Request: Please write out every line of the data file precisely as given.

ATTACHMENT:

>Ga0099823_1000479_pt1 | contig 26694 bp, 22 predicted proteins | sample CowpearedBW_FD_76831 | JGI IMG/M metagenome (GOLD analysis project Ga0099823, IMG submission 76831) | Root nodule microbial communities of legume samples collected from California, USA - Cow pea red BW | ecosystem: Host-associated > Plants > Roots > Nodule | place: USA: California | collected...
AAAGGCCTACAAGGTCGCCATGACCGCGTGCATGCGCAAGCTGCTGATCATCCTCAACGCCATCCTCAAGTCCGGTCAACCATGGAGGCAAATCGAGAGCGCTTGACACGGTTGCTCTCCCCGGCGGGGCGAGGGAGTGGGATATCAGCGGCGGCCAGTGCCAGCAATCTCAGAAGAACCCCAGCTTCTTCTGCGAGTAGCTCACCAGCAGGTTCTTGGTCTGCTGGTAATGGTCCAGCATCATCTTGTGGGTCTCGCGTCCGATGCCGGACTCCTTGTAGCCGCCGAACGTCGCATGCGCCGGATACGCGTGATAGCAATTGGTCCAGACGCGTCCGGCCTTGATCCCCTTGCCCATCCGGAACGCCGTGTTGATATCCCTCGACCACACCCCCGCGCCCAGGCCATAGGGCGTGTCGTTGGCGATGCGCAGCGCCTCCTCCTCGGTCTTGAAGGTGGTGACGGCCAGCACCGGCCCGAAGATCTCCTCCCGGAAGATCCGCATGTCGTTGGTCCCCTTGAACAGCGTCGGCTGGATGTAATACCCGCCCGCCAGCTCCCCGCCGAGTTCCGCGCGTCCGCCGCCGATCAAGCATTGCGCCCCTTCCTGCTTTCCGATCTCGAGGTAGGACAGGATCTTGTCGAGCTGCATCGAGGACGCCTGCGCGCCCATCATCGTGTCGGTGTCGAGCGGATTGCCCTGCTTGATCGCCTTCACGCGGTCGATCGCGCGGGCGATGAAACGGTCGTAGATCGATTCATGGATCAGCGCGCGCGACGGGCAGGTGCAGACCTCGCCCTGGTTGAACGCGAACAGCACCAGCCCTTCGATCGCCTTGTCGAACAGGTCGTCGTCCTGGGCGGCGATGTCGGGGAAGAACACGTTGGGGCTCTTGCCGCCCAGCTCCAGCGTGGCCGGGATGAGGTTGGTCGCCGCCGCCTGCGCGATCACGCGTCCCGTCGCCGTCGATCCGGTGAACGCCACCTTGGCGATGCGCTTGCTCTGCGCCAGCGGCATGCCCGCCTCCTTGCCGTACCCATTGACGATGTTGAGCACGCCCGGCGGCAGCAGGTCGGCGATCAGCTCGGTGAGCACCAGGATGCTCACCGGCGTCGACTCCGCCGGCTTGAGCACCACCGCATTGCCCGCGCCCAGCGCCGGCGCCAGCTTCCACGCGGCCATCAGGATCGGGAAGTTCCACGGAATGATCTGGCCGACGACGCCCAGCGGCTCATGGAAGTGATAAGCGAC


>Ga0099823_1000479_pt1 | contig 26694 bp, 22 predicted proteins | sample CowpearedBW_FD_76831 | JGI IMG/M metagenome (GOLD analysis project Ga0099823, IMG submission 76831) | Root nodule microbial communities of legume samples collected from California, USA - Cow pea red BW | ecosystem: Host-associated > Plants > Roots > Nodule | place: USA: California | collected...
AAAGGCCTACAAGGTCGCCATGACCGCGTGCATGCGCAAGCTGCTGATCATCCTCAACGCCATCCTCAAGTCCGGTCAACCATGGAGGCAAATCGAGAGCGCTTGACACGGTTGCTCTCCCCGGCGGGGCGAGGGAGTGGGATATCAGCGGCGGCCAGTGCCAGCAATCTCAGAAGAACCCCAGCTTCTTCTGCGAGTAGCTCACCAGCAGGTTCTTGGTCTGCTGGTAATGGTCCAGCATCATCTTGTGGGTCTCGCGTCCGATGCCGGACTCCTTGTAGCCGCCGAACGTCGCATGCGCCGGATACGCGTGATAGCAATTGGTCCAGACGCGTCCGGCCTTGATCCCCTTGCCCATCCGGAACGCCGTGTTGATATCCCTCGACCACACCCCCGCGCCCAGGCCATAGGGCGTGTCGTTGGCGATGCGCAGCGCCTCCTCCTCGGTCTTGAAGGTGGTGACGGCCAGCACCGGCCCGAAGATCTCCTCCCGGAAGATCCGCATGTCGTTGGTCCCCTTGAACAGCGTCGGCTGGATGTAATACCCGCCCGCCAGCTCCCCGCCGAGTTCCGCGCGTCCGCCGCCGATCAAGCATTGCGCCCCTTCCTGCTTTCCGATCTCGAGGTAGGACAGGATCTTGTCGAGCTGCATCGAGGACGCCTGCGCGCCCATCATCGTGTCGGTGTCGAGCGGATTGCCCTGCTTGATCGCCTTCACGCGGTCGATCGCGCGGGCGATGAAACGGTCGTAGATCGATTCATGGATCAGCGCGCGCGACGGGCAGGTGCAGACCTCGCCCTGGTTGAACGCGAACAGCACCAGCCCTTCGATCGCCTTGTCGAACAGGTCGTCGTCCTGGGCGGCGATGTCGGGGAAGAACACGTTGGGGCTCTTGCCGCCCAGCTCCAGCGTGGCCGGGATGAGGTTGGTCGCCGCCGCCTGCGCGATCACGCGTCCCGTCGCCGTCGATCCGGTGAACGCCACCTTGGCGATGCGCTTGCTCTGCGCCAGCGGCATGCCCGCCTCCTTGCCGTACCCATTGACGATGTTGAGCACGCCCGGCGGCAGCAGGTCGGCGATCAGCTCGGTGAGCACCAGGATGCTCACCGGCGTCGACTCCGCCGGCTTGAGCACCACCGCATTGCCCGCGCCCAGCGCCGGCGCCAGCTTCCACGCGGCCATCAGGATCGGGAAGTTCCACGGAATGATCTGGCCGACGACGCCCAGCGGCTCATGGAAGTGATAAGCGAC